JOHNSON: Yes, but Victor, as I said on the show last week, we're really talking about when the investigation was going on with 30-plus thousand e-mails. There was really only three e-mails that were sort marked as classified.

But is it a distraction on the campaign, absolutely, but listen, she's got to answer those tough questions. She's got to continue to be as honest as she possibly can about it. I think the campaign will continue to stay on message in going into November.

BLACKWELL: Congressman Kingston, what do you say to people who say that there have been investigations by the FBI, and these questions have been asked and answered?

KINGSTON: Well, they absolutely have not been answered. I mean, right now, there's a discussion about perjury, the FBI director who called Hillary Clinton reckless with the way she conducted the e-mails said that, number one, there was not one server.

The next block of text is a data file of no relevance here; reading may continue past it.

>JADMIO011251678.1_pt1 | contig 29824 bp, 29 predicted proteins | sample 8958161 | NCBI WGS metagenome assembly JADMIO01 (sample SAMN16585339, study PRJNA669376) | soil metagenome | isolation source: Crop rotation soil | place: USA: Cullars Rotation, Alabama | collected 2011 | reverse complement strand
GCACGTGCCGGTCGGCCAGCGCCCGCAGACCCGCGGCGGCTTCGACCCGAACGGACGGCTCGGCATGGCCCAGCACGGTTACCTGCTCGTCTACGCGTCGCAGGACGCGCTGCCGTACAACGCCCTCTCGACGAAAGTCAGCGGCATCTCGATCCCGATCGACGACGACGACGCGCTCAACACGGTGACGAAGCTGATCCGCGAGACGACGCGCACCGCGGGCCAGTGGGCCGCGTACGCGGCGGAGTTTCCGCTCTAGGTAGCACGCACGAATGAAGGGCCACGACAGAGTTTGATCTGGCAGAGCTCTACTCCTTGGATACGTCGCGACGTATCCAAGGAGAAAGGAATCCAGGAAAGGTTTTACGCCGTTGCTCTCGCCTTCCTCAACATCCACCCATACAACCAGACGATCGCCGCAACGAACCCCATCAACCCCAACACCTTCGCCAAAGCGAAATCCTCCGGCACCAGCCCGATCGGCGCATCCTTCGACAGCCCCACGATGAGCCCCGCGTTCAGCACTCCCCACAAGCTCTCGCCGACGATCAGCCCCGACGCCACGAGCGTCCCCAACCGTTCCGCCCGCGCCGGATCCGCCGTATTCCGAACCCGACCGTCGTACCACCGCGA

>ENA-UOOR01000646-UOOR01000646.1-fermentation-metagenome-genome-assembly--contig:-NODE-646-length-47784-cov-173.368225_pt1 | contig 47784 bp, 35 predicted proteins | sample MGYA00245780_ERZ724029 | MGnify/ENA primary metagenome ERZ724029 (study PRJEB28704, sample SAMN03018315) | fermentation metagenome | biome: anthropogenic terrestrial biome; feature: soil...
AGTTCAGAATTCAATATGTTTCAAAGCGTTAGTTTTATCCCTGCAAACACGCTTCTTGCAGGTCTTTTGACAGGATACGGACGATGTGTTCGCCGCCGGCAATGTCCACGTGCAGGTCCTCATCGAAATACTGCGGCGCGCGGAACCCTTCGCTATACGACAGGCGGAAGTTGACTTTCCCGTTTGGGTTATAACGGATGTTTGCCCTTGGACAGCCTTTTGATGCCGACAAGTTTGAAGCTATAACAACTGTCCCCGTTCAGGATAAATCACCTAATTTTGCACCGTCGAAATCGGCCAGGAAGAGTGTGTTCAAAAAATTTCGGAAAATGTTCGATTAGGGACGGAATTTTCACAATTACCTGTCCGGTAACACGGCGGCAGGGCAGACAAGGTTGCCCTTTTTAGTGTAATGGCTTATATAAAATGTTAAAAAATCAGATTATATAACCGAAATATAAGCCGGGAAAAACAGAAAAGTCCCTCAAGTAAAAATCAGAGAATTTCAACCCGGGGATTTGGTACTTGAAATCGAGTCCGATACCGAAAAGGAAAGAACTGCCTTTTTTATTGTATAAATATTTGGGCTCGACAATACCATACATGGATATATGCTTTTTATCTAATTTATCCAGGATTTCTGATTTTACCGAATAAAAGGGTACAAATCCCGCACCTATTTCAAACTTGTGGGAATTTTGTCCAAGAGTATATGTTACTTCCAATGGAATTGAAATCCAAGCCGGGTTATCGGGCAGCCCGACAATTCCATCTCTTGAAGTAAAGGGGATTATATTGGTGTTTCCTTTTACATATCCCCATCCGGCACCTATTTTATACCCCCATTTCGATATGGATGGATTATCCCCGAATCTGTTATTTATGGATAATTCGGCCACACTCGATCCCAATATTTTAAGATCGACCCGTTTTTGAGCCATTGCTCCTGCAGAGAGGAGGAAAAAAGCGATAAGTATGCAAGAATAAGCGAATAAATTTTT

Hillary Clinton said to Congress there was one. The FBI director said there was four. She said she reviewed every single e- mail. The FBI director said that she did not. He said that there were none classified. I believe the count was 133.

So, you know, the idea that we have somebody who is a nominee of a major political party who apparently very recently committed perjury is a scary thing.

I think this is what you have with the Clintons, there's always one step away from a scandal or one scandal that's lurking in the background.

You have the Clinton Foundation now, the revelation, oh, we're going to close it down if you're becoming president. Either you're doing something wrong or you're not. Why would you close it down if you're following all the rules to begin with?